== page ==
Baltimore Mayor Kurt L. Schmoke said yesterday that campaign workers and reporters will be kept away from the clerks counting votes in the Nov. 6 general election, enabling the count to proceed more smoothly than it did in the Sept. 11 primary.
Separate facilities were to have been put in place for the primary by the Bureau of Management Information Systems. Its failure to do so was seen as contributing to delays.
"They have been working on this for the past few weeks, and everyone seems confident with the changes," Mr. Schmoke said.
Also yesterday, Edward F. Hay, who is helping to fine-tune a new, computerized tally system for the city, said election officials hope to speed the count Nov. 6 by more than doubling the number of data-entry clerks and bringing in fresh people as the polls close, rather than relying on the same workers all day.
The city Board of Elections was unable to provide complete unofficial returns for two days after the polls closed last month, while those in Maryland's counties were released within hours.
As Baltimore's poll results came in on Sept. 11, operators working a manually controlled display screen flashed election results based on the shouted requests of reporters and campaign workers. The din, which Mr. Schmoke likened to the chaotic atmosphere of the New York Stock Exchange, distracted data-entry workers in an adjoining area as they strained to hear vote tallies read. Poorly trained election judges, inexperienced and overworked data clerks and the failure of a printing company to deliver vote-tally sheets in time contributed to the problems.
City officials said the data clerks in the general election will work in the Abel Wolman Municipal Building, across from City Hall. Vote tallies will be transmitted to a pair of video displays in another city office building across War Memorial Plaza.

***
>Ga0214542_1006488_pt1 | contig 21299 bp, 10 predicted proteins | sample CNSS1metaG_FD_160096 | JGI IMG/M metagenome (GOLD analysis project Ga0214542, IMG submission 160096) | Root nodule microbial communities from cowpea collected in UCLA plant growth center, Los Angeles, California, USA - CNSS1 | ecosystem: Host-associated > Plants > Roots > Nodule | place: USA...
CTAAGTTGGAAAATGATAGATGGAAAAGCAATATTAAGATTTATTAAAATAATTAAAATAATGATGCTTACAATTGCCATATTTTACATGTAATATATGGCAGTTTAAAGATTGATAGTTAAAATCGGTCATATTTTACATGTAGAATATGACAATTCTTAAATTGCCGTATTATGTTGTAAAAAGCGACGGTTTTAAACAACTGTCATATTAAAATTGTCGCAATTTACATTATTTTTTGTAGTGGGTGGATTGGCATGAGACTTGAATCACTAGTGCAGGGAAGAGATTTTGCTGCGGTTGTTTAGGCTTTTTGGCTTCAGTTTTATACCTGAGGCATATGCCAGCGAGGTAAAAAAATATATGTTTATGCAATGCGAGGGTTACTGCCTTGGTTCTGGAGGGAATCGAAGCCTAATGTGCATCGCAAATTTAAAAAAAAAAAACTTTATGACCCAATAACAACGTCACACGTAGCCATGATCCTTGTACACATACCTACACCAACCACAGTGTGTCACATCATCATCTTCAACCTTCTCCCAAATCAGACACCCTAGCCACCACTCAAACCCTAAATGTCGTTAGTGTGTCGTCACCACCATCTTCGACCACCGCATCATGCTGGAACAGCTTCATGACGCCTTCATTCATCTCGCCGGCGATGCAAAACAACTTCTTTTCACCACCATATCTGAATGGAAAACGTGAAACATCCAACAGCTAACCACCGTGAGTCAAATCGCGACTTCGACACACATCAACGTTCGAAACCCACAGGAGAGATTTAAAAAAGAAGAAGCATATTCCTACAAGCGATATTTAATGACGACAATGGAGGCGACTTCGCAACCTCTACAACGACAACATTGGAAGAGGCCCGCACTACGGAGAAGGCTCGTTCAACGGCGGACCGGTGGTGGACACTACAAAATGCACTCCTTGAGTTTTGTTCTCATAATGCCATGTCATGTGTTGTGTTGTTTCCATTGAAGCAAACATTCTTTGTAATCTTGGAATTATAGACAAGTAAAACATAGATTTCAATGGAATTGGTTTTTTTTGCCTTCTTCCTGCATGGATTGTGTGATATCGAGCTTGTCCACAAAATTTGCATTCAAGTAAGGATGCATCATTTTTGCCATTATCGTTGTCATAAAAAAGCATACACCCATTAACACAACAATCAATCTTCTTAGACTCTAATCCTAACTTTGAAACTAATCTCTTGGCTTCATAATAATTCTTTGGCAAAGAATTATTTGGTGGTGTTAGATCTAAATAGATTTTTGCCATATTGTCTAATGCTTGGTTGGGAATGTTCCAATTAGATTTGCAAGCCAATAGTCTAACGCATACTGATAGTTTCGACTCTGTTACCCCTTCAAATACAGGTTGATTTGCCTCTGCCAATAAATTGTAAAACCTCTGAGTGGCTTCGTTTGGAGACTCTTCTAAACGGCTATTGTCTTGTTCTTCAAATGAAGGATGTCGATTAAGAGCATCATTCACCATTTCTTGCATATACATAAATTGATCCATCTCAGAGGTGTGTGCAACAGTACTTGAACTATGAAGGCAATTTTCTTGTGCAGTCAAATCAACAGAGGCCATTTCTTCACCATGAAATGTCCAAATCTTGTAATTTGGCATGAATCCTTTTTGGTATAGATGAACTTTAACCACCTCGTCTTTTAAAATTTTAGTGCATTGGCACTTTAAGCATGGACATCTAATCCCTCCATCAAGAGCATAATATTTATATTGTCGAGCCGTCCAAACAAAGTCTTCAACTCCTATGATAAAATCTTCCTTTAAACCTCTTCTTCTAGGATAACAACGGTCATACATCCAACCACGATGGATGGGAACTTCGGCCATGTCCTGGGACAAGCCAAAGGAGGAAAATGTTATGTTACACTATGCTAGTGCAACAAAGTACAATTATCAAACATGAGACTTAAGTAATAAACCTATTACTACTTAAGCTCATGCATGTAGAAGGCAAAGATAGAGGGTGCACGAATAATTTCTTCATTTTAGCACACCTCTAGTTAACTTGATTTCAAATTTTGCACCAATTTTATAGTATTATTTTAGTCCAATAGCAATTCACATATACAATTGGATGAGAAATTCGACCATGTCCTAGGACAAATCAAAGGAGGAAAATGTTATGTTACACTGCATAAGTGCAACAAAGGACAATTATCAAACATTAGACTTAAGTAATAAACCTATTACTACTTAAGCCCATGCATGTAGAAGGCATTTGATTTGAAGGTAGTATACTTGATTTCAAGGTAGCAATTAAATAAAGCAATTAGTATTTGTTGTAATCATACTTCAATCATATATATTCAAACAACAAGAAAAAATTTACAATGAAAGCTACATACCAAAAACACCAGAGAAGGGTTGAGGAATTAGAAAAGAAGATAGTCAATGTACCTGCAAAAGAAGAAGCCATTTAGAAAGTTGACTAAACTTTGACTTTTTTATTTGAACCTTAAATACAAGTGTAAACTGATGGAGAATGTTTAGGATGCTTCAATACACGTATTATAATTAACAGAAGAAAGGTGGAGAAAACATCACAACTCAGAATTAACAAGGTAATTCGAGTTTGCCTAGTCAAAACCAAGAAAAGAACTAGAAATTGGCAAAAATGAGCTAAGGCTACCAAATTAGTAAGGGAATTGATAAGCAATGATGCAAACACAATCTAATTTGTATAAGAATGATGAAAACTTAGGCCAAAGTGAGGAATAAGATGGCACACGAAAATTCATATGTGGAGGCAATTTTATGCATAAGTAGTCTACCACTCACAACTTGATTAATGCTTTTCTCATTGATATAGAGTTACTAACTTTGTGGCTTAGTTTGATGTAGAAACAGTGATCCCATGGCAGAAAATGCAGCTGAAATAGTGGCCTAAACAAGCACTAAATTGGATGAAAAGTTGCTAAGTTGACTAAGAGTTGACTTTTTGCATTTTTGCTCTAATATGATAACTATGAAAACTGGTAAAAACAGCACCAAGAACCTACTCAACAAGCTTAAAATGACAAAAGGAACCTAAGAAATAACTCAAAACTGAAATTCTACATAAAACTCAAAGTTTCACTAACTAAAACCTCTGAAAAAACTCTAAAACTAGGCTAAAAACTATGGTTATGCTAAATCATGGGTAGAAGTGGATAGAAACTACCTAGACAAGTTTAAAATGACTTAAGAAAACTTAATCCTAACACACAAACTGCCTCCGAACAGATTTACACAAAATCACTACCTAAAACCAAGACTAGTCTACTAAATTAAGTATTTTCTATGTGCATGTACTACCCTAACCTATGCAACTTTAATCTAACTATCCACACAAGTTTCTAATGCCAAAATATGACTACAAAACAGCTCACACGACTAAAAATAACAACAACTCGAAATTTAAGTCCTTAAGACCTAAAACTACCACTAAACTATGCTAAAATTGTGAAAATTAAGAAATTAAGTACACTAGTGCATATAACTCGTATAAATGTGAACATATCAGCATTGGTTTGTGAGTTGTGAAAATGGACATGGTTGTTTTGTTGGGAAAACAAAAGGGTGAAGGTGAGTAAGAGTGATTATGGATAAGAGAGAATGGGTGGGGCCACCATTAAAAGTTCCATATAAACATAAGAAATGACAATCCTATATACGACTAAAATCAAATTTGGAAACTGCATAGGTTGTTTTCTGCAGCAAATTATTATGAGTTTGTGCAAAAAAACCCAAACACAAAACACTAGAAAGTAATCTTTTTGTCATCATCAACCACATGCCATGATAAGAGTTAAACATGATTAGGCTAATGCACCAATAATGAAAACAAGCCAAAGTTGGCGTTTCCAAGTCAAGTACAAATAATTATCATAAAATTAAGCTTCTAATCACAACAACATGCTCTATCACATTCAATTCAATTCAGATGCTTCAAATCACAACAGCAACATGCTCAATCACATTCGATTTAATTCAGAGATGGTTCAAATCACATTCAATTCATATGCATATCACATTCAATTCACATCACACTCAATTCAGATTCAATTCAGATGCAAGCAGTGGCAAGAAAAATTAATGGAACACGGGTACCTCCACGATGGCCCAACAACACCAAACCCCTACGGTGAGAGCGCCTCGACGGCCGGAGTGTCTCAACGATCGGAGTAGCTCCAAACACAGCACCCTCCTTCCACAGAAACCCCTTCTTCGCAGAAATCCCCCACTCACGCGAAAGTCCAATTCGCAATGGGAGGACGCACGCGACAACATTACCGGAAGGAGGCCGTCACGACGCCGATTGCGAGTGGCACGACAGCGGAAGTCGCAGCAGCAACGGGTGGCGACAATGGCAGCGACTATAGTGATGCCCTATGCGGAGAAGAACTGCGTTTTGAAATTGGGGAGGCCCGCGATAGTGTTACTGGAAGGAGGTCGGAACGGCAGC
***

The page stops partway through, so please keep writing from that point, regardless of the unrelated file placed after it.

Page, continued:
Mr. Hay said extra election workers will be on hand to immediately check vote-tally sheets for missing or illegible numbers as they arrive from the precincts. Election officials, who were too swamped to do so during the primary, will be able to promptly check back with precincts for the needed information.
The city has dismissed the printing firm that was late with the tally sheets and hired another.
The September primary marked the first time in more than a century that the board -- and not the Baltimore Police Department -- provided election night returns.
The computerized system was to have replaced the Police Department's pencil-and-paper methods, speeding elections returns.
But after the primary, several political leaders expressed concern that the board had been caught unprepared and the computerized system was vulnerable to problems.
City Council President Mary Pat Clarke introduced a council resolution calling on the Police Department to once again handle election returns. The council plans to take up the issue during an Oct. 17 hearing. "Really, it's better for the board to do it," Mr. Schmoke said. "That's the way it's done in the rest of the state, and we're just trying to catch up."